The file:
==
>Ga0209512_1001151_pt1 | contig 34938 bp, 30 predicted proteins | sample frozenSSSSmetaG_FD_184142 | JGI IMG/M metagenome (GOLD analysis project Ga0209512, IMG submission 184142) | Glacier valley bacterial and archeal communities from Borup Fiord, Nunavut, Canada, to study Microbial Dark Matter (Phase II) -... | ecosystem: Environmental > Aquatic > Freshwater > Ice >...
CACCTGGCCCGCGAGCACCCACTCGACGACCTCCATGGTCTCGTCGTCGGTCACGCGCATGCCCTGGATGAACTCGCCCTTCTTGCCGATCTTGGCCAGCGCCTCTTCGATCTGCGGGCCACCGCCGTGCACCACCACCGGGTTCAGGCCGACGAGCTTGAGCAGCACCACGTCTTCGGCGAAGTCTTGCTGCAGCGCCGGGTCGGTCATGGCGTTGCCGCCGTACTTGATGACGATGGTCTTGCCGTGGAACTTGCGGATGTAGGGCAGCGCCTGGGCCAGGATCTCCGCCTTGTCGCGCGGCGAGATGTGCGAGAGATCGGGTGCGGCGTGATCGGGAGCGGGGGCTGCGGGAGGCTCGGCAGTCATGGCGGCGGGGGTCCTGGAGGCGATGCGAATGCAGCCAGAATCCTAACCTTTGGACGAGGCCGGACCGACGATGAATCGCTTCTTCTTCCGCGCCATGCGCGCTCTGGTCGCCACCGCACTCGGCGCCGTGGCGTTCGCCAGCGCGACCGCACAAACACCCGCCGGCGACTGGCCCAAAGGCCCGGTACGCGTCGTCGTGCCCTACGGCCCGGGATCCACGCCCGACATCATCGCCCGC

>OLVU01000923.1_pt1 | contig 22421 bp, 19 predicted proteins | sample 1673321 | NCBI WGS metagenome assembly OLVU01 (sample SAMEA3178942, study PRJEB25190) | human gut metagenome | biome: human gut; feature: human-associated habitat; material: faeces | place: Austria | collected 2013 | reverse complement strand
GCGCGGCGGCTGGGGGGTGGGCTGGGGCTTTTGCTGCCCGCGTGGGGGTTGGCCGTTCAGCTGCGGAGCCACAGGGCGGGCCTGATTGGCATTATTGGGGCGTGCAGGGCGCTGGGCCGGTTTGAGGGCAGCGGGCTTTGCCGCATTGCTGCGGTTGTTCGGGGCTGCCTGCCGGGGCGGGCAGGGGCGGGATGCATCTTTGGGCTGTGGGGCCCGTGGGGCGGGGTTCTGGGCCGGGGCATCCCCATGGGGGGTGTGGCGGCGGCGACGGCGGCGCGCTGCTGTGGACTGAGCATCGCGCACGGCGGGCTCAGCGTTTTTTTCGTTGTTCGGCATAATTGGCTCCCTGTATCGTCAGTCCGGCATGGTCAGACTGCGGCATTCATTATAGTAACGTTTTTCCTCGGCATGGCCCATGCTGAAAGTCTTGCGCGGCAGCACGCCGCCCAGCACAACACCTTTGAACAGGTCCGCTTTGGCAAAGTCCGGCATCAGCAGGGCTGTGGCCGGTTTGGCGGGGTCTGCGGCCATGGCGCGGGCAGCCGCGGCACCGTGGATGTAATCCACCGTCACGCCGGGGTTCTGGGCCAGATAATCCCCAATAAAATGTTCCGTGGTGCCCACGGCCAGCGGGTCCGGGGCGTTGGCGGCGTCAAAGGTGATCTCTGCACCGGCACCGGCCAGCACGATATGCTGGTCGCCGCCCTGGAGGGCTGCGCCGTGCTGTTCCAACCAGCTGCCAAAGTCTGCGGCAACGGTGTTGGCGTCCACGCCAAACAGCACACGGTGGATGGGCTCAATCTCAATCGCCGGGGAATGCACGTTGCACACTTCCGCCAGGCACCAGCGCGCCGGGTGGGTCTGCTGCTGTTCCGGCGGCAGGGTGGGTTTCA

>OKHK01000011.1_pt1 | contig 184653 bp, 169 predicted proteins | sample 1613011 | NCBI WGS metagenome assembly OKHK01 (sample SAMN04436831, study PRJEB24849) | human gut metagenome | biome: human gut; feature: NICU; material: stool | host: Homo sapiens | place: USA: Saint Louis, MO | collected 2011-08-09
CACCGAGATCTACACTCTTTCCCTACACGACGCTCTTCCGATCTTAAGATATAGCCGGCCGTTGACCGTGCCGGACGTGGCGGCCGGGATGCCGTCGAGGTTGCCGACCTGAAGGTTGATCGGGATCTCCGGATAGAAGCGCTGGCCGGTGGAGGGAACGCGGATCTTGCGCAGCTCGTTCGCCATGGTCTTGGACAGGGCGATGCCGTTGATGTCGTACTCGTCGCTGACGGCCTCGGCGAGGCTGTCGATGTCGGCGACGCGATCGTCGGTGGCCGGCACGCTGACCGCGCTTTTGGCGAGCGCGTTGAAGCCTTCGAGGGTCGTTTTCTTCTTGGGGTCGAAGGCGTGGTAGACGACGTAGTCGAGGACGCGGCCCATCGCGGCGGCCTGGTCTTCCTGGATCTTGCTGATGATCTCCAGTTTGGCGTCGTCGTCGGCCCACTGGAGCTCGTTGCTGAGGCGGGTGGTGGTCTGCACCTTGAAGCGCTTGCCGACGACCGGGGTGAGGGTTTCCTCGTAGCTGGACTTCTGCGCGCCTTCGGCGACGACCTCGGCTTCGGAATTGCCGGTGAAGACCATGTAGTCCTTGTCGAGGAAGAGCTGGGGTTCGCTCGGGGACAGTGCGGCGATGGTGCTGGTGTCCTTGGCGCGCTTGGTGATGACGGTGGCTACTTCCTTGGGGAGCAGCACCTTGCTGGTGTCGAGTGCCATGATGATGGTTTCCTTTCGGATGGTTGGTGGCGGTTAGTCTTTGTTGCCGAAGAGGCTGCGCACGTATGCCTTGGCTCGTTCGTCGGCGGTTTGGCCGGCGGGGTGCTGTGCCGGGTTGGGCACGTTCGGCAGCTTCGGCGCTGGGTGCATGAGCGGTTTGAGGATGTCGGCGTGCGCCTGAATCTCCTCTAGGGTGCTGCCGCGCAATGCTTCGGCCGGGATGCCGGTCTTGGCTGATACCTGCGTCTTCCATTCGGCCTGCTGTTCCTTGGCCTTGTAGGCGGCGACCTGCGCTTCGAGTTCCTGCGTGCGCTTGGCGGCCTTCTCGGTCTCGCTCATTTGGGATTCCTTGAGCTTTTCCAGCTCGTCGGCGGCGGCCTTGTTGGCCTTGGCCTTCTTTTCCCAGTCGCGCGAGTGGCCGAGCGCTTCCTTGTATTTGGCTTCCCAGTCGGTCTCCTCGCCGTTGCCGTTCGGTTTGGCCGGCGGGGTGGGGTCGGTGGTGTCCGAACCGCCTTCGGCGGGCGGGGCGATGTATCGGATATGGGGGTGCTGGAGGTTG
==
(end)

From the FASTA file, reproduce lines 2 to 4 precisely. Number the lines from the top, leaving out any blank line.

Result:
CACCTGGCCCGCGAGCACCCACTCGACGACCTCCATGGTCTCGTCGTCGGTCACGCGCATGCCCTGGATGAACTCGCCCTTCTTGCCGATCTTGGCCAGCGCCTCTTCGATCTGCGGGCCACCGCCGTGCACCACCACCGGGTTCAGGCCGACGAGCTTGAGCAGCACCACGTCTTCGGCGAAGTCTTGCTGCAGCGCCGGGTCGGTCATGGCGTTGCCGCCGTACTTGATGACGATGGTCTTGCCGTGGAACTTGCGGATGTAGGGCAGCGCCTGGGCCAGGATCTCCGCCTTGTCGCGCGGCGAGATGTGCGAGAGATCGGGTGCGGCGTGATCGGGAGCGGGGGCTGCGGGAGGCTCGGCAGTCATGGCGGCGGGGGTCCTGGAGGCGATGCGAATGCAGCCAGAATCCTAACCTTTGGACGAGGCCGGACCGACGATGAATCGCTTCTTCTTCCGCGCCATGCGCGCTCTGGTCGCCACCGCACTCGGCGCCGTGGCGTTCGCCAGCGCGACCGCACAAACACCCGCCGGCGACTGGCCCAAAGGCCCGGTACGCGTCGTCGTGCCCTACGGCCCGGGATCCACGCCCGACATCATCGCCCGC

>OLVU01000923.1_pt1 | contig 22421 bp, 19 predicted proteins | sample 1673321 | NCBI WGS metagenome assembly OLVU01 (sample SAMEA3178942, study PRJEB25190) | human gut metagenome | biome: human gut; feature: human-associated habitat; material: faeces | place: Austria | collected 2013 | reverse complement strand
GCGCGGCGGCTGGGGGGTGGGCTGGGGCTTTTGCTGCCCGCGTGGGGGTTGGCCGTTCAGCTGCGGAGCCACAGGGCGGGCCTGATTGGCATTATTGGGGCGTGCAGGGCGCTGGGCCGGTTTGAGGGCAGCGGGCTTTGCCGCATTGCTGCGGTTGTTCGGGGCTGCCTGCCGGGGCGGGCAGGGGCGGGATGCATCTTTGGGCTGTGGGGCCCGTGGGGCGGGGTTCTGGGCCGGGGCATCCCCATGGGGGGTGTGGCGGCGGCGACGGCGGCGCGCTGCTGTGGACTGAGCATCGCGCACGGCGGGCTCAGCGTTTTTTTCGTTGTTCGGCATAATTGGCTCCCTGTATCGTCAGTCCGGCATGGTCAGACTGCGGCATTCATTATAGTAACGTTTTTCCTCGGCATGGCCCATGCTGAAAGTCTTGCGCGGCAGCACGCCGCCCAGCACAACACCTTTGAACAGGTCCGCTTTGGCAAAGTCCGGCATCAGCAGGGCTGTGGCCGGTTTGGCGGGGTCTGCGGCCATGGCGCGGGCAGCCGCGGCACCGTGGATGTAATCCACCGTCACGCCGGGGTTCTGGGCCAGATAATCCCCAATAAAATGTTCCGTGGTGCCCACGGCCAGCGGGTCCGGGGCGTTGGCGGCGTCAAAGGTGATCTCTGCACCGGCACCGGCCAGCACGATATGCTGGTCGCCGCCCTGGAGGGCTGCGCCGTGCTGTTCCAACCAGCTGCCAAAGTCTGCGGCAACGGTGTTGGCGTCCACGCCAAACAGCACACGGTGGATGGGCTCAATCTCAATCGCCGGGGAATGCACGTTGCACACTTCCGCCAGGCACCAGCGCGCCGGGTGGGTCTGCTGCTGTTCCGGCGGCAGGGTGGGTTTCA